I’ve been more than a little curious to see what the results would be for “Funny People”, the Judd Apatow film which explores the life of a stand-up comedian (Adam Sandler) after he has a near death experience. Apatow’s been pretty straight forward that this is a “serious movie”, even though it’s exploring stand-up to some degree. The first trailer just went up today and it definitely tips to the serious side. Look:
That didn’t have a ton of laughs, huh? There’s some good stuff in there - the bit with his creepy doctor plays quite well. But the balance is in telling the dramatic story here (possibly pretty much all of it, as trailer are wont to do these days).
One of the things often said about comedians doing dramatic work is the danger that the audience will expect something with a larger laugh-per-minute scale than they’re going to get. If that’s what this trailer is trying to circumvent, it’s a success. The only question is Apatow’s desire to make it “twice as funny” as his previous works, which I imagine is something we’ll see as more of the stand-up shows up (particularly the contempt for Aziz Ansarai “Raaaandy”).
My favorite part about the trailer is that, at least for now, there’s no suggestion that there’s going to be any sort of easy lessons about life and stand-up (a la some folks much-hated film “Punchline”). There’s definitely a chance that sort of facile parallel will be there - almost dying in life and dying on stage. But my read suggests that this is a story that could happen to a lot of people, it just so happens since these people are actually professional funny, it allows jokes to fall in there naturally, cause that’s what these people do. It’s something that Robert Schimmel, who’s actually dodged the cancer bullet, does pretty well.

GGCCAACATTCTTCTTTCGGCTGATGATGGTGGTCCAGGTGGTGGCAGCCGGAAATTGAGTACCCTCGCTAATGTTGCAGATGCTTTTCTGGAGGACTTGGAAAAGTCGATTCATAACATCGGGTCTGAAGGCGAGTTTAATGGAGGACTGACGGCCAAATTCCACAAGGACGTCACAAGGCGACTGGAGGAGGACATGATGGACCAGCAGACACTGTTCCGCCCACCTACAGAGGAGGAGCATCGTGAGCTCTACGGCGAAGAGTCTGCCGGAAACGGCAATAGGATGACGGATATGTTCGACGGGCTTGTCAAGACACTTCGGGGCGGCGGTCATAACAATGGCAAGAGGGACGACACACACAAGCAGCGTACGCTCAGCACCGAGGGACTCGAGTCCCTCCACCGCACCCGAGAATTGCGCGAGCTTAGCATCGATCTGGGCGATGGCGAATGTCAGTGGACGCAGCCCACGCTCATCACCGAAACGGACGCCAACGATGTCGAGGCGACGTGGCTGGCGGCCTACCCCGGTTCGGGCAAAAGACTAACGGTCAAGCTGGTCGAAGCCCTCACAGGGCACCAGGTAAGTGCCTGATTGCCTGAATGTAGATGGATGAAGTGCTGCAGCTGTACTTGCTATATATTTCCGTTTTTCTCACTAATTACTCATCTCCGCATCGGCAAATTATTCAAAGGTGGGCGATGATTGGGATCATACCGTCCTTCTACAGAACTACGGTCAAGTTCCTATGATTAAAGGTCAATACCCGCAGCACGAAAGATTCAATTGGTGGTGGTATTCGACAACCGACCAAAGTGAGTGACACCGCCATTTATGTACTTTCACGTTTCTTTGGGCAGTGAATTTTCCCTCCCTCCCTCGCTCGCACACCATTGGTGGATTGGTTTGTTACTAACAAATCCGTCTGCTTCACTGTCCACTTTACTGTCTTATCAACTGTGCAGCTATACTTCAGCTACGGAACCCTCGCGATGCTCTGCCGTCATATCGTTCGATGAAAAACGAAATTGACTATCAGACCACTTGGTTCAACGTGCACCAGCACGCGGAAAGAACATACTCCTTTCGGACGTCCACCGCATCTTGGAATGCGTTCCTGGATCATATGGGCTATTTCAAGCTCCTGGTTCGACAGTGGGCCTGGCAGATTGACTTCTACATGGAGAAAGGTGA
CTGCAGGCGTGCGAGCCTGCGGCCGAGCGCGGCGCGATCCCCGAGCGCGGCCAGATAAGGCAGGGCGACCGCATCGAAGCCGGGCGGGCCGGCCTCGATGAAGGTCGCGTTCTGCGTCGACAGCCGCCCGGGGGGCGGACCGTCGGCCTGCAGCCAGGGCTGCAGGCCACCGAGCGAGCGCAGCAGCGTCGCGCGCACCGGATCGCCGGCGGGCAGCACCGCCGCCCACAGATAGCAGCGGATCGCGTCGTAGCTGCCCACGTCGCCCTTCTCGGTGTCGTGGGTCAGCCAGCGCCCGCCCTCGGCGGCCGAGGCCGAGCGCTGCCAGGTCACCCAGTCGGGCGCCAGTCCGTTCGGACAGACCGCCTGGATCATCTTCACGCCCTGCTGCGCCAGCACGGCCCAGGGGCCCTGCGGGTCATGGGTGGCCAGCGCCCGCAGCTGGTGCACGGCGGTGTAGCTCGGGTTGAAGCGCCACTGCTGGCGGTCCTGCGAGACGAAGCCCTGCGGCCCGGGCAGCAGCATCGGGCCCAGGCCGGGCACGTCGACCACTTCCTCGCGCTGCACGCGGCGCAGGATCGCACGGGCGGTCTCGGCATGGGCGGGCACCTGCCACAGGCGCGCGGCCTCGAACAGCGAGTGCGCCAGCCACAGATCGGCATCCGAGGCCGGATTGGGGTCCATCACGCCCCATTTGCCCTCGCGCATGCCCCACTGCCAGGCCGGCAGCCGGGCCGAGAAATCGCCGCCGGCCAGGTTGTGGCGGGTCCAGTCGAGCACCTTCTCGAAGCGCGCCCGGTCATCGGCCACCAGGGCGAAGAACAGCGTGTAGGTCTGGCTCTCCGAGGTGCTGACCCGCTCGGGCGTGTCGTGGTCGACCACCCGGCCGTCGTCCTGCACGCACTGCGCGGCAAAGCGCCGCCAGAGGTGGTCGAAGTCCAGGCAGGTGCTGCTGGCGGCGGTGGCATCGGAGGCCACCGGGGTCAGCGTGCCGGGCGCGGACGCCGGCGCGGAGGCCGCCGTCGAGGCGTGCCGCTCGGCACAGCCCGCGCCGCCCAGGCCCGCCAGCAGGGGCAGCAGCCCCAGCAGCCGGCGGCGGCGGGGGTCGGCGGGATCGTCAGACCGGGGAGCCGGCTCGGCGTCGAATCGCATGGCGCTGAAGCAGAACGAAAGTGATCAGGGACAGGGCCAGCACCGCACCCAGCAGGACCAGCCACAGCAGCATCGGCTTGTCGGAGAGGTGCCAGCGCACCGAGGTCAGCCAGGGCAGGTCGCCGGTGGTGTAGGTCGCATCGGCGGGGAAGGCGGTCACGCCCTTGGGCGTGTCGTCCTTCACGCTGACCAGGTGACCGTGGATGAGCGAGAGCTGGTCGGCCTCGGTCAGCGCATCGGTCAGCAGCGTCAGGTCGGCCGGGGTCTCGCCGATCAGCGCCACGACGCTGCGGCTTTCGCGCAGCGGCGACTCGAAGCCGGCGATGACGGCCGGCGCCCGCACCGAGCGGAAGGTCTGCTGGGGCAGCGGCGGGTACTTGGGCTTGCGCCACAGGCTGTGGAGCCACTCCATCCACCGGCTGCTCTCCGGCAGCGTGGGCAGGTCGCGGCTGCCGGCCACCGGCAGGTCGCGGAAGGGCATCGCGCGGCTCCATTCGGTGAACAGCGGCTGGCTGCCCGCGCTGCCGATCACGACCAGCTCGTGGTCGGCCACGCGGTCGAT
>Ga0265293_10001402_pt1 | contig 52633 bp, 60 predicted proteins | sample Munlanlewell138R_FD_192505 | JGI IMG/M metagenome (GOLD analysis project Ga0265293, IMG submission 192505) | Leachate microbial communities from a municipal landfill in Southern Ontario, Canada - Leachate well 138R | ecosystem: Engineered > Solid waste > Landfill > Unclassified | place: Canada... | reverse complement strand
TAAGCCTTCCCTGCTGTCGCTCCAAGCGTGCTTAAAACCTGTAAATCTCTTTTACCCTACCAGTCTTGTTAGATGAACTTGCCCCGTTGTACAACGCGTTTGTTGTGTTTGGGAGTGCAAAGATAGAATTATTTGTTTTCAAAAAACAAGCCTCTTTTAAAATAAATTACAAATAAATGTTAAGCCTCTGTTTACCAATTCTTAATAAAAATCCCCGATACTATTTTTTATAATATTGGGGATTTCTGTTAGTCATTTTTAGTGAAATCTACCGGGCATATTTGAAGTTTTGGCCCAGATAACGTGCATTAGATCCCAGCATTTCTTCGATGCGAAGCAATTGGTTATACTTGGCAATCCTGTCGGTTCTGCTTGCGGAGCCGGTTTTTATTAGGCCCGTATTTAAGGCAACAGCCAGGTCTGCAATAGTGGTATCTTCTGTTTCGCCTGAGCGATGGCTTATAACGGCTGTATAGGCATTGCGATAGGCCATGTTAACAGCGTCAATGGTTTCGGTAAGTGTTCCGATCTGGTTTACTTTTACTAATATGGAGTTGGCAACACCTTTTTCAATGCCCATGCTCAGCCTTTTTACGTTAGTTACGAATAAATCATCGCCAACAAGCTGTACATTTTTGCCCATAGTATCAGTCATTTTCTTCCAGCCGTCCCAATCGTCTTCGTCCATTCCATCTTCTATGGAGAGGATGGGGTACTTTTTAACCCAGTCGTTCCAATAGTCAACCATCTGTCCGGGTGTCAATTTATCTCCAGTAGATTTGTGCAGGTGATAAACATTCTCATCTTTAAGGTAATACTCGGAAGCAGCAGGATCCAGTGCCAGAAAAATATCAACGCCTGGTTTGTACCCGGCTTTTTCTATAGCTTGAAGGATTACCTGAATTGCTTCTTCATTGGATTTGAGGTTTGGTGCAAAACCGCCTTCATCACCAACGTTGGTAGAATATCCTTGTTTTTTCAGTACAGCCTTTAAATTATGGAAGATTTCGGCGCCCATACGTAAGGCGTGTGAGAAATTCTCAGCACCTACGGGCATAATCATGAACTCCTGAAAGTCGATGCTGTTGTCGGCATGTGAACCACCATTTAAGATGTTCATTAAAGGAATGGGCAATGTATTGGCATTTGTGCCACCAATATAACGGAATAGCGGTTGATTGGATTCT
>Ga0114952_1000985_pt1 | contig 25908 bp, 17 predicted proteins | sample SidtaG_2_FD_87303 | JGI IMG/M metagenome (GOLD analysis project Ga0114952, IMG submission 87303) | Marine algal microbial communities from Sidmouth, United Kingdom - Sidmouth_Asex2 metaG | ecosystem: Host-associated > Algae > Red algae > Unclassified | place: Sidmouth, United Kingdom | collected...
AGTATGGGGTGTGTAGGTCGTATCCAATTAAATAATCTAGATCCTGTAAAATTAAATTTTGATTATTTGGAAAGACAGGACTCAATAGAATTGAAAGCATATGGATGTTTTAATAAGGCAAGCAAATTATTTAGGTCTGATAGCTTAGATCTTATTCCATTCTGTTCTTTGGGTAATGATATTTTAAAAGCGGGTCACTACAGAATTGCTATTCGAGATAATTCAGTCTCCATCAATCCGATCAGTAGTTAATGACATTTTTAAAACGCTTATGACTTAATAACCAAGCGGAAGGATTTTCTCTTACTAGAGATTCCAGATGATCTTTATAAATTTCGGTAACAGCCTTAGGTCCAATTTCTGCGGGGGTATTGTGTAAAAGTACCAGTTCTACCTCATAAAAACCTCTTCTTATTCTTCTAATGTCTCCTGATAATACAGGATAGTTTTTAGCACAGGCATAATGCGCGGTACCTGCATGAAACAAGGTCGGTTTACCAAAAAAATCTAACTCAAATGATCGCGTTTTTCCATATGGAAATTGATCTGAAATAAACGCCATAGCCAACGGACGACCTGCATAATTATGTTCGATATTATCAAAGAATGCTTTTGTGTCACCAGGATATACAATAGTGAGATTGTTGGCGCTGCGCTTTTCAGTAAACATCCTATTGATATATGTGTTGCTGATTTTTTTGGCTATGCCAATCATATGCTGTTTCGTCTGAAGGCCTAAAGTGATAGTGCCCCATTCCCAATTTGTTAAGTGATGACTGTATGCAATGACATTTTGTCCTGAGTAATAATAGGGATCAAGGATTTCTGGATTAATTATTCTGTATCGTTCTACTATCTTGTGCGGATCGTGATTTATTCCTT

Hopefully we’ll see more of the funny side of things soon. “Funny People” opens July 31st.
Filed Under Stand-Up Comedy
George Carlin receives the 2008 Mark Twain Prize tonight. It was not supposed to be post-humorous tribute to George Carlin, but he goddamn died soon after hearing he would receive it. From the looks of some of the promo videos, it seems like the show will be in the right spirit despite George’s unfortunate absence.